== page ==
Rachel Stacy’s question “Can a Christian be a Universalist?” has provoked many thoughtful responses reflecting the diversity of theological perspectives among Friends. Here are a few more:
Victoria Pearson writes:
This post is so helpful, because I think that what gets lost in these conversations is the myriad of ‘-ologies’ associated with Christian theology. What Christianity offers is a frame for exploration of these various disciplines of meaning-making. Universalism is not totalizing to these questions, but rather frames these questions in the complexity of diversity and the lived sense of our Friend in Christ (if that makes sense). Eschatology, soteriology, theodicy, christology– these are framing understandings that a simple Christianity names clearly. From a Universalist frame, I think these studies are more process than answer, more practice than intellectual exercise. And I think, from my take on Universalism, there is so much more room for multiple faith frames, and fruitful interfaith dialogue within one’s own journey. This blows the lid off of finite faith claims. I think the Christian who is a Universalist is exactly that, and that identity is becoming and processual.
Emmett Murphy writes:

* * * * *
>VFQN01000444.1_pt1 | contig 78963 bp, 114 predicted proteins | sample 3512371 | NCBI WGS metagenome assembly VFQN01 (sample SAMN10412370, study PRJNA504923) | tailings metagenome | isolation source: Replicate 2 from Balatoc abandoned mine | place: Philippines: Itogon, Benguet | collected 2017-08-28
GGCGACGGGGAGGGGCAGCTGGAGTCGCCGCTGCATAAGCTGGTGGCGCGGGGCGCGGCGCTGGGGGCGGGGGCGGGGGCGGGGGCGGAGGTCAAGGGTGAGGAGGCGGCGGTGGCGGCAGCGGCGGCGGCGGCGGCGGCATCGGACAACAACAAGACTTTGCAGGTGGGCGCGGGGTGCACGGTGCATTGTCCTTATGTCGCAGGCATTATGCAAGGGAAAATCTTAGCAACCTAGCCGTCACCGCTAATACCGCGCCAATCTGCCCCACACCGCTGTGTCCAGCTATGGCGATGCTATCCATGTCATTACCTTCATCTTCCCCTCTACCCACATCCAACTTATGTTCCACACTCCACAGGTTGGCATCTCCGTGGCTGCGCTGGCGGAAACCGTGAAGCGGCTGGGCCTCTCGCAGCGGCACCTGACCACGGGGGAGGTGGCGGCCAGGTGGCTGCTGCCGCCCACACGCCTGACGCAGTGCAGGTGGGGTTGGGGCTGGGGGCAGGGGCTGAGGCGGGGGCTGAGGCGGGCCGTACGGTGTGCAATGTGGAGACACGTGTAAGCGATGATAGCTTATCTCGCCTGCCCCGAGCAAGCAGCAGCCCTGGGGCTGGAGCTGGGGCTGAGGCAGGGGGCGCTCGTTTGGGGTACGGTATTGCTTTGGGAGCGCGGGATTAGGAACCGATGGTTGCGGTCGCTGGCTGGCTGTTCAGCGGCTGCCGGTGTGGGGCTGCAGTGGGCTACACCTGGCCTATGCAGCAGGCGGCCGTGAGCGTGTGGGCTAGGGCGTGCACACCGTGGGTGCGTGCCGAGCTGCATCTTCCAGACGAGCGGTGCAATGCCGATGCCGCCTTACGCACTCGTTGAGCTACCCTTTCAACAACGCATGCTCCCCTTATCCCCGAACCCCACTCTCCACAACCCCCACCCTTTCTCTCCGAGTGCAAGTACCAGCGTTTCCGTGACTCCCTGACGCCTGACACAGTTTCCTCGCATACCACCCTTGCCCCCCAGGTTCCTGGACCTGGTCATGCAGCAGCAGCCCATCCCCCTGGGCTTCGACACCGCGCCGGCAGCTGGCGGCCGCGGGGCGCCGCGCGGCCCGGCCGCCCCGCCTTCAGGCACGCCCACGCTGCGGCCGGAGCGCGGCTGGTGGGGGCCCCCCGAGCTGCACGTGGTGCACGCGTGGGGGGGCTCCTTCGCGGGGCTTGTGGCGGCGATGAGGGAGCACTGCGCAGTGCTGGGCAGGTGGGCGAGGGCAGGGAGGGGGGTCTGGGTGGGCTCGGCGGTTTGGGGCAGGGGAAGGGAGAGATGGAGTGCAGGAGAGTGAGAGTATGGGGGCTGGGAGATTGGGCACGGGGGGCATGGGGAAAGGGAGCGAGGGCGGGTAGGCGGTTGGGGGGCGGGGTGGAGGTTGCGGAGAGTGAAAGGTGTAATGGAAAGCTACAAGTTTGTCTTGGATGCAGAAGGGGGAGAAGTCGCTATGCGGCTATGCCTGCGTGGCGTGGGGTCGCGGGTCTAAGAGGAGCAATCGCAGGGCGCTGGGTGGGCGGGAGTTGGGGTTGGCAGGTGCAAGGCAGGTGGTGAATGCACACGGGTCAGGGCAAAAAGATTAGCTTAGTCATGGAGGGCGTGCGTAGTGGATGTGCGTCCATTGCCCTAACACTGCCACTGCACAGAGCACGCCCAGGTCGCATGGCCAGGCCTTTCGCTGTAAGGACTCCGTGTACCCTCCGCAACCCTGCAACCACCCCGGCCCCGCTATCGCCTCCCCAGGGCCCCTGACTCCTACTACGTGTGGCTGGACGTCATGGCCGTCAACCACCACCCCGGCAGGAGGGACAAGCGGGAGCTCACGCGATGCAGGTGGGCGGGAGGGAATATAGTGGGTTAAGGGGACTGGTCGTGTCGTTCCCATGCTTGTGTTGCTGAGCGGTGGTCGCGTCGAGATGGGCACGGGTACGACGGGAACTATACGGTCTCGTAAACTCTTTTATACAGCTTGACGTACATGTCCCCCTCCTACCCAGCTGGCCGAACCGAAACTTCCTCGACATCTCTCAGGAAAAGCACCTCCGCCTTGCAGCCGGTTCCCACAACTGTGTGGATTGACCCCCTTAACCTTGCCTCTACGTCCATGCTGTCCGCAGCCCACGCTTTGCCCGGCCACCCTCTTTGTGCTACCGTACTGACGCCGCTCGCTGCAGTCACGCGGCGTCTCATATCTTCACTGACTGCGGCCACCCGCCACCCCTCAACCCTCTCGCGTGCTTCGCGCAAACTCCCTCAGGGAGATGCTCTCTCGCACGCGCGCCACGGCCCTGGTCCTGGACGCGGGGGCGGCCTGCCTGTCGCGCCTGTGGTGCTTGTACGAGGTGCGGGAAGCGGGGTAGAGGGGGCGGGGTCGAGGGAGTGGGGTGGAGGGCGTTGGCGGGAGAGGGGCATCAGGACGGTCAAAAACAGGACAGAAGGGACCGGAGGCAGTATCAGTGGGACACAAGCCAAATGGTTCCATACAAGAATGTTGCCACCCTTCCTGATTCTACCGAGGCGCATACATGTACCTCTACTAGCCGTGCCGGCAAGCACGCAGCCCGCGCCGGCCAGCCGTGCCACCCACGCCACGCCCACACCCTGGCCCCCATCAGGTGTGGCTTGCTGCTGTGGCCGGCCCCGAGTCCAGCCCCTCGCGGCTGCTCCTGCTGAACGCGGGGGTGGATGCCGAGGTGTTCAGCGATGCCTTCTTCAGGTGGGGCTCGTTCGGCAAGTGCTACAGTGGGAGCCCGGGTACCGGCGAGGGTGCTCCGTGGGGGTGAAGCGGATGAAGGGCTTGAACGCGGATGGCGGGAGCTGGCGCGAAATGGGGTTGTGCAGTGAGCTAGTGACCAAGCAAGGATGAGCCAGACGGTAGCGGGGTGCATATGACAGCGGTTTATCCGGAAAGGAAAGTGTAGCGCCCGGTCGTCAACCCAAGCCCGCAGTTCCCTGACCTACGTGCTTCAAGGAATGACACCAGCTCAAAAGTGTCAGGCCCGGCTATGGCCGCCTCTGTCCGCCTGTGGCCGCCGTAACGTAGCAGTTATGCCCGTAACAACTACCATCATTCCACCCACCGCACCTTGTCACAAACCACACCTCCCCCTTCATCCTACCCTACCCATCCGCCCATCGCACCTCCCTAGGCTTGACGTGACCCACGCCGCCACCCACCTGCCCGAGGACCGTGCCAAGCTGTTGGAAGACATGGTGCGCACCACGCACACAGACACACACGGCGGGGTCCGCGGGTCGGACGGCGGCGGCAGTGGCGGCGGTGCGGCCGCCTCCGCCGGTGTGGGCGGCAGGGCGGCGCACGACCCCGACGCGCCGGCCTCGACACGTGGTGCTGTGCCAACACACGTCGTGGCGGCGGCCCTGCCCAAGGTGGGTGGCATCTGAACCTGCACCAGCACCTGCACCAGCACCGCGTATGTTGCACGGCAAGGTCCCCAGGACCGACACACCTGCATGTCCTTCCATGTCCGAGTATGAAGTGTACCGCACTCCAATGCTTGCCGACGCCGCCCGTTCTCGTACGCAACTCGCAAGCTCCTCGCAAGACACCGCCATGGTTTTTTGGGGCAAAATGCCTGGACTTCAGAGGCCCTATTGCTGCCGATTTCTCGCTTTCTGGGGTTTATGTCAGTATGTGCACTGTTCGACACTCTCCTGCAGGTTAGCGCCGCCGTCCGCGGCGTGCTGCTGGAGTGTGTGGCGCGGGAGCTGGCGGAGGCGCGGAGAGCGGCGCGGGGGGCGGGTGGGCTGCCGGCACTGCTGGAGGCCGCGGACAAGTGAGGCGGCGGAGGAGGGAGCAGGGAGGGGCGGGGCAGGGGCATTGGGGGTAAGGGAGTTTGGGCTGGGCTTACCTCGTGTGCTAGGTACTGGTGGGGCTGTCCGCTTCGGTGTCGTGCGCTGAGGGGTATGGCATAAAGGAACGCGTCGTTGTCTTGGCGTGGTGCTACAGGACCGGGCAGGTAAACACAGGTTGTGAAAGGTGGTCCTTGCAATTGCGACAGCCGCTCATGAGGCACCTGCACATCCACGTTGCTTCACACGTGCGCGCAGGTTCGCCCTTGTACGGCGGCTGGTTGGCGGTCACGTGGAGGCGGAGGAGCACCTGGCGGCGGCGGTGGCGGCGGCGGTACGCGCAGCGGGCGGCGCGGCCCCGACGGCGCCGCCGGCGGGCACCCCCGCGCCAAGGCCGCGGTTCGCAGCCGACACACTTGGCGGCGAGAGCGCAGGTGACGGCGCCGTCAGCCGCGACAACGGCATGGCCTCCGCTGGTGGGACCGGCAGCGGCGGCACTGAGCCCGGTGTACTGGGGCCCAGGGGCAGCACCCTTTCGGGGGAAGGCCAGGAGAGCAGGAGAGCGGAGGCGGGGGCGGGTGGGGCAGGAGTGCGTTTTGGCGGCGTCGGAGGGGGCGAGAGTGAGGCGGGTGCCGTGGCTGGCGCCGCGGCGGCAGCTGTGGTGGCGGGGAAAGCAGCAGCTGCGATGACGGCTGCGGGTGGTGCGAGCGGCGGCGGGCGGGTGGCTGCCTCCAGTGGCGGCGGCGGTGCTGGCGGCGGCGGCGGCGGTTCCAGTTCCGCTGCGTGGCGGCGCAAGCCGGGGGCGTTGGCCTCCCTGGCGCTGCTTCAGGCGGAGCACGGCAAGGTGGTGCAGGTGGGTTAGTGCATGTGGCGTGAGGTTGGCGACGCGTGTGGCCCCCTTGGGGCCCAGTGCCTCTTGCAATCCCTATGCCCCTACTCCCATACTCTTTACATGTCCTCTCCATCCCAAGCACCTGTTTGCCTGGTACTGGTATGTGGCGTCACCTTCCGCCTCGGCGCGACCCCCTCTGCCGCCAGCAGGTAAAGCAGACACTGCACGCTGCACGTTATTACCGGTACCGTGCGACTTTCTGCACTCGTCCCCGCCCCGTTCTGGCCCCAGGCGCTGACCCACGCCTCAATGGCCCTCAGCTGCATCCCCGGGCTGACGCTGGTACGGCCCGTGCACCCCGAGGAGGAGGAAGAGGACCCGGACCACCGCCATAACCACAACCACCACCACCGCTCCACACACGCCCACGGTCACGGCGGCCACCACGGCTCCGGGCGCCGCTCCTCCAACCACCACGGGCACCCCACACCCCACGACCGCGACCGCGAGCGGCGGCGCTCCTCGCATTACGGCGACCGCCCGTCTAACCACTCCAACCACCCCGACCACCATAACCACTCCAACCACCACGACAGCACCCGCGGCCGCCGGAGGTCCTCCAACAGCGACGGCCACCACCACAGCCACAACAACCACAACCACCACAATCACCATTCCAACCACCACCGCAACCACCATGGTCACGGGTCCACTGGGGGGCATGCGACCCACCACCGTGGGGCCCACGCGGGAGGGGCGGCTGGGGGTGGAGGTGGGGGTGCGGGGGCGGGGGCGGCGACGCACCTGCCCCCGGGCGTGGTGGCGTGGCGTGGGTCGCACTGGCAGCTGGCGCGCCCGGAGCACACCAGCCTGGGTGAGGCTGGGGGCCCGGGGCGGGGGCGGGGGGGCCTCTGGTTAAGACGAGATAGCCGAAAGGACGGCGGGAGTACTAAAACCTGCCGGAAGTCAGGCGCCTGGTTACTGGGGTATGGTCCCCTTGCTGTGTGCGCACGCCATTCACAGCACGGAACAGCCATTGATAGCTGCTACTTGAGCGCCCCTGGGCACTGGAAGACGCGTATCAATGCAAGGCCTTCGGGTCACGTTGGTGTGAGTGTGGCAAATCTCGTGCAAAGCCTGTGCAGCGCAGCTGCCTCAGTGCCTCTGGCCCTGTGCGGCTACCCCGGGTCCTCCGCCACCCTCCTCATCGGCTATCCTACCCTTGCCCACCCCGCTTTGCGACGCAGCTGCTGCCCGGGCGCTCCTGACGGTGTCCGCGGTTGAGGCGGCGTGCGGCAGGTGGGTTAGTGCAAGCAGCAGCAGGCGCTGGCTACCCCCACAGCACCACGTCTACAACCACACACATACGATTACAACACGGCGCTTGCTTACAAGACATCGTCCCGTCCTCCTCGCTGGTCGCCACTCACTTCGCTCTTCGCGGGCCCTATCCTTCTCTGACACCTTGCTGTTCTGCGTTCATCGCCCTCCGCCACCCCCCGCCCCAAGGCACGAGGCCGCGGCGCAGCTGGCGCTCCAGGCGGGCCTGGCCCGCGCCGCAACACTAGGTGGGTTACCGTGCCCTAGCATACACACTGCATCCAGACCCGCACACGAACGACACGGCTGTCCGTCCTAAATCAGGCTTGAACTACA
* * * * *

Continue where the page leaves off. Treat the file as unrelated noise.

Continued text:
This is a potent question for most Quakers. It is likely that many of our evangelical and Christocentric brethren would voice a strong “No” answer. I approach the question from the other end: can a Quaker Universalist really be a Christian. My answer is “Possibly, but not me.” I have been too rigorously affected by scientific skepticism and respect for evidence. I concede there was likely a Creator, but I see no evidence whatsoever that he/she/it maintains contact with our universe, and certainly not with individuals. I wish I had the capacity to discern the fullness of great questions like this, but I long ago concluded that the human brain was simply not created to understand fully such matters as creation, the afterlife, the nature of god. I deeply believe there might be a purpose for life; if so, our great task is to develop a cosmology and a moral code that fosters the healthiest kind of society, the most benevolent interpersonal relationships, and an environment that has the most eternal chance of prospering. Some Christian tenets seem good by these standards, others are inadequate. Belief in the divinity of Jesus seems to me inconsistent with what we KNOW about the universe, though Jesus’s teachings have stood the test of time and can claim high marks by the standards I feel logical. But certainty is impossible, especially if answers emerge that harbor exclusivity rather than inclusivity. In other words, Quaker Universalism is a big tent, and must remain so!